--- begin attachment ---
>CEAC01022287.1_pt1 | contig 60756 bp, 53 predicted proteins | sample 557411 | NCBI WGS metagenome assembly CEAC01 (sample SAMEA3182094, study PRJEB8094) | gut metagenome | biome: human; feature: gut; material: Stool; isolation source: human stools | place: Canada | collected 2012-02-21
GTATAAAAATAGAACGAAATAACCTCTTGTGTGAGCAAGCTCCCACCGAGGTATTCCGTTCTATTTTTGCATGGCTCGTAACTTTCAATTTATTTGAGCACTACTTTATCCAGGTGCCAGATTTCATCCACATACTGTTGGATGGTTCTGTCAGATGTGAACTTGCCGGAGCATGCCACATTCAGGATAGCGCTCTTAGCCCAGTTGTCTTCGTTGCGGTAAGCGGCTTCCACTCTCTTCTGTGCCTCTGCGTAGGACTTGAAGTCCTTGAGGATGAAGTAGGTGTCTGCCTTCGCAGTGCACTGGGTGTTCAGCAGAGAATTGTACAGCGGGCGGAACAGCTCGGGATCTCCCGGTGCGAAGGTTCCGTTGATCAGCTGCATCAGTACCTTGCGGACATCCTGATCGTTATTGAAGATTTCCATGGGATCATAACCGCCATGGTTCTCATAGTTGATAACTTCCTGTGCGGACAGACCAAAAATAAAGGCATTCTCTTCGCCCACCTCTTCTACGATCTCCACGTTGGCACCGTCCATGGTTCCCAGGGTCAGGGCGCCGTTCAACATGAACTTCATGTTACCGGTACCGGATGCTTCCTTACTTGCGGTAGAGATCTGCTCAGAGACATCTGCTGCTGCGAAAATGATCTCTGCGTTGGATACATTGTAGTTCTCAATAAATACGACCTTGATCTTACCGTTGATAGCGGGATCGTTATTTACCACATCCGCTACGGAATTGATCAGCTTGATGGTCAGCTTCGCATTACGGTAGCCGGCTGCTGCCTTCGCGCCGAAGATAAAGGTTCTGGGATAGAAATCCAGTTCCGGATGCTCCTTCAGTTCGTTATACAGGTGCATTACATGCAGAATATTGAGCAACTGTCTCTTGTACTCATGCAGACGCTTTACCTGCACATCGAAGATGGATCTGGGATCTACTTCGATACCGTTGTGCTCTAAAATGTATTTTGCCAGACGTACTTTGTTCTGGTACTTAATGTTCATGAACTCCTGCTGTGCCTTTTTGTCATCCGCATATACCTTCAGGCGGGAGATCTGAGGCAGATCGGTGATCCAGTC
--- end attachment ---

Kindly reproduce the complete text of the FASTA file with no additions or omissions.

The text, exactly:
>CEAC01022287.1_pt1 | contig 60756 bp, 53 predicted proteins | sample 557411 | NCBI WGS metagenome assembly CEAC01 (sample SAMEA3182094, study PRJEB8094) | gut metagenome | biome: human; feature: gut; material: Stool; isolation source: human stools | place: Canada | collected 2012-02-21
GTATAAAAATAGAACGAAATAACCTCTTGTGTGAGCAAGCTCCCACCGAGGTATTCCGTTCTATTTTTGCATGGCTCGTAACTTTCAATTTATTTGAGCACTACTTTATCCAGGTGCCAGATTTCATCCACATACTGTTGGATGGTTCTGTCAGATGTGAACTTGCCGGAGCATGCCACATTCAGGATAGCGCTCTTAGCCCAGTTGTCTTCGTTGCGGTAAGCGGCTTCCACTCTCTTCTGTGCCTCTGCGTAGGACTTGAAGTCCTTGAGGATGAAGTAGGTGTCTGCCTTCGCAGTGCACTGGGTGTTCAGCAGAGAATTGTACAGCGGGCGGAACAGCTCGGGATCTCCCGGTGCGAAGGTTCCGTTGATCAGCTGCATCAGTACCTTGCGGACATCCTGATCGTTATTGAAGATTTCCATGGGATCATAACCGCCATGGTTCTCATAGTTGATAACTTCCTGTGCGGACAGACCAAAAATAAAGGCATTCTCTTCGCCCACCTCTTCTACGATCTCCACGTTGGCACCGTCCATGGTTCCCAGGGTCAGGGCGCCGTTCAACATGAACTTCATGTTACCGGTACCGGATGCTTCCTTACTTGCGGTAGAGATCTGCTCAGAGACATCTGCTGCTGCGAAAATGATCTCTGCGTTGGATACATTGTAGTTCTCAATAAATACGACCTTGATCTTACCGTTGATAGCGGGATCGTTATTTACCACATCCGCTACGGAATTGATCAGCTTGATGGTCAGCTTCGCATTACGGTAGCCGGCTGCTGCCTTCGCGCCGAAGATAAAGGTTCTGGGATAGAAATCCAGTTCCGGATGCTCCTTCAGTTCGTTATACAGGTGCATTACATGCAGAATATTGAGCAACTGTCTCTTGTACTCATGCAGACGCTTTACCTGCACATCGAAGATGGATCTGGGATCTACTTCGATACCGTTGTGCTCTAAAATGTATTTTGCCAGACGTACTTTGTTCTGGTACTTAATGTTCATGAACTCCTGCTGTGCCTTTTTGTCATCCGCATATACCTTCAGGCGGGAGATCTGAGGCAGATCGGTGATCCAGTC